8S SRAM chains are a barehanded job. I use my right thumb and my left index finger to put pressure on the link while concurrently pulling chain outwards. It doesn't take a like of force, simply the correct application of a small amount of force.
    That has been my experience as well. I tried all kinds of tools to brute force it, then I figured out the right places to apply force and I haven't had a problem since.
    There are 10 types of people, those that understand binary and those that don't.

  21. #21
    Senior Member Shimagnolo's Avatar
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    Quote Originally Posted by pexio View Post
    True dat. I've never had a problem with opening 8 and 9 speed SRAM chains by hand. Yesterday, I just installed my first 10s chain on a new bike I'm building. Man, was that black Powerlock thingy stiff! No way I'm getting that thing off by hand. An MLP-1 is now on order. I also did not know that the Powerlock is one-time use only.
    An LBS employee on here was told by his factory SRAM rep that "one-time-use" means one *chain*, not just one installation.

  22. #22
    Senior Member Homebrew01's Avatar
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    Or try this from the other thread:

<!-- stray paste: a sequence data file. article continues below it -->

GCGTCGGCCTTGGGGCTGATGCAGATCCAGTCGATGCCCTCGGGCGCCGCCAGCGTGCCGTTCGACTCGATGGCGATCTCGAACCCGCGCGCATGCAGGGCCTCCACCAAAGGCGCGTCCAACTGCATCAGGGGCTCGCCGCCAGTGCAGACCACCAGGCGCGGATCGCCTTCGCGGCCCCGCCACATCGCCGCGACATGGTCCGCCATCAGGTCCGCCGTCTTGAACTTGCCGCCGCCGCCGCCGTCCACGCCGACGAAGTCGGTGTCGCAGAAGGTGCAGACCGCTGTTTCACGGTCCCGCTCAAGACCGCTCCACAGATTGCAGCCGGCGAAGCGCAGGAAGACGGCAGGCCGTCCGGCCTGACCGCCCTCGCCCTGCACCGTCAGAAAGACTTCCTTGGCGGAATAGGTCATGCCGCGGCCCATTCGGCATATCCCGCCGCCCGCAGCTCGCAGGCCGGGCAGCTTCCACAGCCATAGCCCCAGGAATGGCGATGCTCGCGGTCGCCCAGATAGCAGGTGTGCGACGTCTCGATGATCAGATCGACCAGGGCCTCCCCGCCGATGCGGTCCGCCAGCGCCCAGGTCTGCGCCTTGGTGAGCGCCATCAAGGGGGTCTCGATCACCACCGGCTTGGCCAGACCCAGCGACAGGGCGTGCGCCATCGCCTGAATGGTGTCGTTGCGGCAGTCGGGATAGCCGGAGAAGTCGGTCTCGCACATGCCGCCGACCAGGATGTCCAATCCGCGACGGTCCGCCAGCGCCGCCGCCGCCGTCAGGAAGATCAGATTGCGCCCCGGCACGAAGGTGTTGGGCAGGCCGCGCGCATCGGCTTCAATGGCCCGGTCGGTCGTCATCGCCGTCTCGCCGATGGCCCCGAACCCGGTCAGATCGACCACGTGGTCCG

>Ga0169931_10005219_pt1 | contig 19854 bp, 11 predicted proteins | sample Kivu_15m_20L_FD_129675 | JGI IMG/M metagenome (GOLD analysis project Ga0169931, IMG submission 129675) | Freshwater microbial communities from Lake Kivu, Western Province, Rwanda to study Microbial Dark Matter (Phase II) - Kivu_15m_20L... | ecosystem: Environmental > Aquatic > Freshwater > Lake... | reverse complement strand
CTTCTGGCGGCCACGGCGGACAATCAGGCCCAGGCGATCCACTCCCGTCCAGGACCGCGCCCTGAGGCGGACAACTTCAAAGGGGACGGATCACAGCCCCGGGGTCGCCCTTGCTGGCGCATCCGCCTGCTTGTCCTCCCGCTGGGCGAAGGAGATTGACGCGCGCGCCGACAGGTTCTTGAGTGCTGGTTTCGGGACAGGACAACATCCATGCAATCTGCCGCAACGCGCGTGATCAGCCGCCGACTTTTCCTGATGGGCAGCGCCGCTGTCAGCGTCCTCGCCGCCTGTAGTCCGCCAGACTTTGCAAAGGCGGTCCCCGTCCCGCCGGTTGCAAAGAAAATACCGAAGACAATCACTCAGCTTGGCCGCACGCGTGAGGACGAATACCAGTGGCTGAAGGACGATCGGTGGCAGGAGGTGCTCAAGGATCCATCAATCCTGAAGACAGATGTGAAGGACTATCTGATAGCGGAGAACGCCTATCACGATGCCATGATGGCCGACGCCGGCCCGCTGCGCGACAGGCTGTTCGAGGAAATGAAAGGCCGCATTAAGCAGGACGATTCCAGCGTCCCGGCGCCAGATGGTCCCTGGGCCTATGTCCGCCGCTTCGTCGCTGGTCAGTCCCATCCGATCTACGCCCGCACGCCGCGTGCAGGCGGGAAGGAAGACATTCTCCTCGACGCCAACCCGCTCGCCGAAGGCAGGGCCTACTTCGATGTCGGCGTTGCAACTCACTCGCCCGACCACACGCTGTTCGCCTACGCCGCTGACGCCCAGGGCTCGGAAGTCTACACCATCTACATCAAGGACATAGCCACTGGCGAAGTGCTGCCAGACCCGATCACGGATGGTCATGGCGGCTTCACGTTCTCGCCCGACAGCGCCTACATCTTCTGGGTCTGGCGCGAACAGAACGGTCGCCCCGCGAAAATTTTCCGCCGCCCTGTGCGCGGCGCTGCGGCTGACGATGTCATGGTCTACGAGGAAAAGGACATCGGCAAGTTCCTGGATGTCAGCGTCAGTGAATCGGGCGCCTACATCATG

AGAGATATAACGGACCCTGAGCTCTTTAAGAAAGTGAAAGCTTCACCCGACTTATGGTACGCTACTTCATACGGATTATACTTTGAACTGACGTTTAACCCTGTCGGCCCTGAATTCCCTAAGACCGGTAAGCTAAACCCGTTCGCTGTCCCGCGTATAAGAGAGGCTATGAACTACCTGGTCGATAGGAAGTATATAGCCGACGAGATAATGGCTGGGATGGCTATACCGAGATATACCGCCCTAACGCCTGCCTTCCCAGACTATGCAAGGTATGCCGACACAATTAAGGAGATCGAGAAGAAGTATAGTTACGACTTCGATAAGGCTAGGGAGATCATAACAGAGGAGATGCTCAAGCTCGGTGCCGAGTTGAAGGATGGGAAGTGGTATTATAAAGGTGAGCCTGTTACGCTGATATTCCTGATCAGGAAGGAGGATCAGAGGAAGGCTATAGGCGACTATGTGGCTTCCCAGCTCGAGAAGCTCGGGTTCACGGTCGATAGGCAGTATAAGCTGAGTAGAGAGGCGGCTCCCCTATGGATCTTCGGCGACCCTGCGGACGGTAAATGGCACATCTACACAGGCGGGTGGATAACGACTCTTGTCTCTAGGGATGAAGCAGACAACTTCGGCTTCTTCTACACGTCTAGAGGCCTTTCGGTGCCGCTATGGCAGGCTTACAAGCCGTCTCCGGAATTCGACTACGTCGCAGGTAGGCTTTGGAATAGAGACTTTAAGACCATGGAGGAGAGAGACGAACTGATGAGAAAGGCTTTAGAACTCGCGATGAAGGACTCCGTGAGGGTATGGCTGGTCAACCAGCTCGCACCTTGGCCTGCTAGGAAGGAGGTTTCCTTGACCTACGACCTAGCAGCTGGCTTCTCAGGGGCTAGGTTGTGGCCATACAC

Quote Originally Posted by Crankycrank View Post
    How to remove stubborn quicklinks without special tools. http://www.ctc.org.uk/resources/Magazine/201107050.pdf
    Looks like it should work well, but haven't tried it yet.
    Bikes: Old steel race bikes, old Cannondale race bikes, less old Cannondale race bike, crappy old mtn bike

  23. #23
    Fred-ish rogerstg's Avatar
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    Quote Originally Posted by pdlamb View Post
    I just go for the brute force method; one pair of normal pliers, diagonally across the link, squeeze hard.
    +1, though I don't normally need to squeeze very hard

  24. #24
    Senior Member kamtsa's Avatar
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    SRAM master links are a pain. If you have a choice, switch to a more use friendly product. I opened my last SRAM master link with a Dremel tool and since then using Wipermann. No tools needed.
    Happier than a camel on wednesday.